Normally the circulation of this air is limited by local wind patterns, but ‘weakness’ in the system can cause the freezing air to break out as it did during the ‘Beast from the East’ across the British Isles in 2018.

But even up in Russian Siberia, they have been experiencing more frequently aggressive cold spells.

Let’s be clear, it is always pretty cold up here. But temperatures this week have been, on average 15-20 degrees Celsius colder than normal.

Harbin ice festival

The role of climate change

While you can’t attribute any individual event directly to climate change without further research, it is certainly true that this part of the world is now experiencing more extreme weather events more frequently.

Research suggests that climate change can be responsible for excessively cold spells.

For instance, scientists think that warming seas in the arctic areas north of Russia can have a destabilising effect on the air in the stratosphere, which is the body of air between 10km and 50km above the world’s surface.

This, they say, can cause excessive cold spells in more low-lying areas.


China’s weather extremes

The weather in China has been a story of historic extremes in the last six to eight months.

In the summer, the country was hit by record periods of heat and drought that authorities described as the “most severe” since records began in terms of duration, intensity, and impact.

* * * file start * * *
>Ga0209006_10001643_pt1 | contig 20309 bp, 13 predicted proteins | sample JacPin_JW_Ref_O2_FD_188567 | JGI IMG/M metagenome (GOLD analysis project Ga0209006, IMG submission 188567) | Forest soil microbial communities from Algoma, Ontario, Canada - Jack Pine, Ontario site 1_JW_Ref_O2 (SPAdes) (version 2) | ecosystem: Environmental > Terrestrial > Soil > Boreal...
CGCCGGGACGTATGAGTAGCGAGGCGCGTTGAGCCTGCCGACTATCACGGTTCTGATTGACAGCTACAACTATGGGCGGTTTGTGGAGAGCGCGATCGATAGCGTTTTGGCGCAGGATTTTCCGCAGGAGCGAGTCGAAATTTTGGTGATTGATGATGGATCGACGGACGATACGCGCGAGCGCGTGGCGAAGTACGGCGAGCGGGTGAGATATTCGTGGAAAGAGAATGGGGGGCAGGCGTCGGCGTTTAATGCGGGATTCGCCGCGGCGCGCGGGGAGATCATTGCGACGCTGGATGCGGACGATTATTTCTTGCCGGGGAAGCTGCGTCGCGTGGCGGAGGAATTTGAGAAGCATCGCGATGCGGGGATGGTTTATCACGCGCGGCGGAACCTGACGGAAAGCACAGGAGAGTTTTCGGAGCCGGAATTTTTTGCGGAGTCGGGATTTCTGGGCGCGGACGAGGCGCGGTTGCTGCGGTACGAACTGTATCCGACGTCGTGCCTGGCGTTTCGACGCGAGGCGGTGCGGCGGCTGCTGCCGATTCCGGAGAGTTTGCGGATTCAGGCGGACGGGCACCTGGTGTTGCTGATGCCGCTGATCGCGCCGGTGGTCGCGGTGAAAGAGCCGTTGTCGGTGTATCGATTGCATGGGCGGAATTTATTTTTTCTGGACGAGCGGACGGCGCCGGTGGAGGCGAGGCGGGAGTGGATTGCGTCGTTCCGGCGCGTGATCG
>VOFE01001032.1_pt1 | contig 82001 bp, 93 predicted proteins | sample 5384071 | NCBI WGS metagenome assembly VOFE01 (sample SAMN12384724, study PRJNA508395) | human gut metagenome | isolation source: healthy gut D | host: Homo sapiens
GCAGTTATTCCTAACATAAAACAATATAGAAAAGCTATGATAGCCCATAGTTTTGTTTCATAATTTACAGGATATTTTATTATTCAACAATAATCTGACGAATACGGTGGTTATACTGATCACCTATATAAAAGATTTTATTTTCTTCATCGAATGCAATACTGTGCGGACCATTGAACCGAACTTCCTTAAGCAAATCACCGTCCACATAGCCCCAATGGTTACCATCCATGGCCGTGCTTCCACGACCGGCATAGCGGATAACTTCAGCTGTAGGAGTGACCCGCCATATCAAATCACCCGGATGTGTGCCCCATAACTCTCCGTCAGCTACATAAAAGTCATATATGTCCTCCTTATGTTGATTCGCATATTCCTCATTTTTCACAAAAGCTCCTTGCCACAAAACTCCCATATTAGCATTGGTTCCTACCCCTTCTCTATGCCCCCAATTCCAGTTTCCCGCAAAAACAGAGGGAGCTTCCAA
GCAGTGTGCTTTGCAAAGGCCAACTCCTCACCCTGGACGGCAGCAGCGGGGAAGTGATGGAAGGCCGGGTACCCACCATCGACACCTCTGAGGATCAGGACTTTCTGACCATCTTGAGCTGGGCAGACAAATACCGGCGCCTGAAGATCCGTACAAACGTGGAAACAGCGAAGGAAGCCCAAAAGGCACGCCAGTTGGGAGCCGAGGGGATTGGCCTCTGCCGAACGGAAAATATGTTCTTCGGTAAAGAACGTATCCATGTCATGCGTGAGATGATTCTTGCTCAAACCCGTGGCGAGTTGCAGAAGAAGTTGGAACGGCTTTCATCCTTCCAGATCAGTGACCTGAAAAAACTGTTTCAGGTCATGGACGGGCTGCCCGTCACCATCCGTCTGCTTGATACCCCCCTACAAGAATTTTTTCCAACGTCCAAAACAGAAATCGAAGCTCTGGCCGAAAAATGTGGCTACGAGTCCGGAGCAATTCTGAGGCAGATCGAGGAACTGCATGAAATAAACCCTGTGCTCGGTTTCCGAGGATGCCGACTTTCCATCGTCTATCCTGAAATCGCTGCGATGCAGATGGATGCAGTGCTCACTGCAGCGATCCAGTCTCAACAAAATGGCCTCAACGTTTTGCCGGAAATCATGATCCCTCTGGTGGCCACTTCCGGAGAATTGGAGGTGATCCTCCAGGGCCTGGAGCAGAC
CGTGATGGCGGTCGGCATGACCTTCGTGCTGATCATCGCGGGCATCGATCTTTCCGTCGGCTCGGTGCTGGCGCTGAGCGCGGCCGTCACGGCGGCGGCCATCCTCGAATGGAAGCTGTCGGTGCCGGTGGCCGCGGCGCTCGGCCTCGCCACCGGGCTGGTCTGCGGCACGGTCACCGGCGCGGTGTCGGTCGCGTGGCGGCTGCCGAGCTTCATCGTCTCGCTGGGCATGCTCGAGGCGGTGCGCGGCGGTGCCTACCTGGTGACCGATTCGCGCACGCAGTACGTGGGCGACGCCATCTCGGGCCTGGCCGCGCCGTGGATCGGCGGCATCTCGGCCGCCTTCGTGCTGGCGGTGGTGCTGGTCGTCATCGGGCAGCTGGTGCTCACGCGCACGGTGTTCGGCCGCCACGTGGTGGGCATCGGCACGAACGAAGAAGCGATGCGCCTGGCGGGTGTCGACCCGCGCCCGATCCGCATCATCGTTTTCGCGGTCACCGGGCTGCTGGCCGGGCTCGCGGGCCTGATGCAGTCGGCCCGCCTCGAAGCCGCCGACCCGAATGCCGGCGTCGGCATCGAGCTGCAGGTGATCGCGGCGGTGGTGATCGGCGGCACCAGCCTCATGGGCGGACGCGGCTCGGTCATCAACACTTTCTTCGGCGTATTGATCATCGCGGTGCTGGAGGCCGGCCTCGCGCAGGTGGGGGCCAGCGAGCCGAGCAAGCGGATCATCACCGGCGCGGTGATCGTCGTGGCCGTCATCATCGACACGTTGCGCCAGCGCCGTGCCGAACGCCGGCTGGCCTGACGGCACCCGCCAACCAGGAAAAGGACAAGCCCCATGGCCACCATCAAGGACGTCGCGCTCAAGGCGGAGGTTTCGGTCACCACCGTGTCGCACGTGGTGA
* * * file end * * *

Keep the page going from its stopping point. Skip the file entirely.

It was, in fact, the hottest summer and autumn in 60 years, with multiple cities breaking records. The average rainfall fell by 23% and the country suffered serious forest fires, damaged crops and reduced power supplies.

Swaths of the Great Yangtze River dried up, affecting industries from hydropower to shipping.

China, although one of the world’s leading investors in clean energy, still relies on an extensive coal mining industry and is a major contributor to the world’s greenhouse gas emissions.

While many Chinese people are just getting on with their lives, others, particularly those who have experienced these extreme weather events, say they have noticed changes and are concerned about them.

This is a country of 1.4 billion people with an incredibly vast range of topographies and climates.

Big ranges in weather are expected and normal here, but such historic extremes in such quick succession are, as some say, concerning.